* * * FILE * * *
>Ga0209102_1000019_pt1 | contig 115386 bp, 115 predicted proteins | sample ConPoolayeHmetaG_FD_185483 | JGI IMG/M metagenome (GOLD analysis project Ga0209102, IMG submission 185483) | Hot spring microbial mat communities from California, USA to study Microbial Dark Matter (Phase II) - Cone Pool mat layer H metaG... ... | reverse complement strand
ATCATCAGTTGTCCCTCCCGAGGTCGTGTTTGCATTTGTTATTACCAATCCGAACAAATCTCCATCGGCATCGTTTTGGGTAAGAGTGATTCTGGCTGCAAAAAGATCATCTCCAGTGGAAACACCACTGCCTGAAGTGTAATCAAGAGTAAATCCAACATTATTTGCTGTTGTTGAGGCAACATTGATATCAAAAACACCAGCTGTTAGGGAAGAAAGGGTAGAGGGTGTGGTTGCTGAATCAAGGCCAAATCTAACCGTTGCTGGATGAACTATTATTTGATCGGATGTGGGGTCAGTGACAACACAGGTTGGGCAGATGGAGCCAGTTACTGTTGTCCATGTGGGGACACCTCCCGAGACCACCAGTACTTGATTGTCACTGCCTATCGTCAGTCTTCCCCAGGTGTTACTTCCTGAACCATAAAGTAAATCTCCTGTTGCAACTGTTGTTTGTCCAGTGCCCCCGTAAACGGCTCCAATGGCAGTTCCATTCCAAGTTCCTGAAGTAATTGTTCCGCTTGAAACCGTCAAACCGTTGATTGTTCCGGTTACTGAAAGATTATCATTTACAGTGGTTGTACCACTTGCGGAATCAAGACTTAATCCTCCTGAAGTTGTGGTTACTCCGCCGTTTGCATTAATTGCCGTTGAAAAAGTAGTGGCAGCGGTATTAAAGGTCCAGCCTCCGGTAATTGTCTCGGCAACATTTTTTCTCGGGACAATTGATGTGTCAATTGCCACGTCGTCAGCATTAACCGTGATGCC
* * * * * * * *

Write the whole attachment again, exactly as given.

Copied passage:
>Ga0209102_1000019_pt1 | contig 115386 bp, 115 predicted proteins | sample ConPoolayeHmetaG_FD_185483 | JGI IMG/M metagenome (GOLD analysis project Ga0209102, IMG submission 185483) | Hot spring microbial mat communities from California, USA to study Microbial Dark Matter (Phase II) - Cone Pool mat layer H metaG... ... | reverse complement strand
ATCATCAGTTGTCCCTCCCGAGGTCGTGTTTGCATTTGTTATTACCAATCCGAACAAATCTCCATCGGCATCGTTTTGGGTAAGAGTGATTCTGGCTGCAAAAAGATCATCTCCAGTGGAAACACCACTGCCTGAAGTGTAATCAAGAGTAAATCCAACATTATTTGCTGTTGTTGAGGCAACATTGATATCAAAAACACCAGCTGTTAGGGAAGAAAGGGTAGAGGGTGTGGTTGCTGAATCAAGGCCAAATCTAACCGTTGCTGGATGAACTATTATTTGATCGGATGTGGGGTCAGTGACAACACAGGTTGGGCAGATGGAGCCAGTTACTGTTGTCCATGTGGGGACACCTCCCGAGACCACCAGTACTTGATTGTCACTGCCTATCGTCAGTCTTCCCCAGGTGTTACTTCCTGAACCATAAAGTAAATCTCCTGTTGCAACTGTTGTTTGTCCAGTGCCCCCGTAAACGGCTCCAATGGCAGTTCCATTCCAAGTTCCTGAAGTAATTGTTCCGCTTGAAACCGTCAAACCGTTGATTGTTCCGGTTACTGAAAGATTATCATTTACAGTGGTTGTACCACTTGCGGAATCAAGACTTAATCCTCCTGAAGTTGTGGTTACTCCGCCGTTTGCATTAATTGCCGTTGAAAAAGTAGTGGCAGCGGTATTAAAGGTCCAGCCTCCGGTAATTGTCTCGGCAACATTTTTTCTCGGGACAATTGATGTGTCAATTGCCACGTCGTCAGCATTAACCGTGATGCC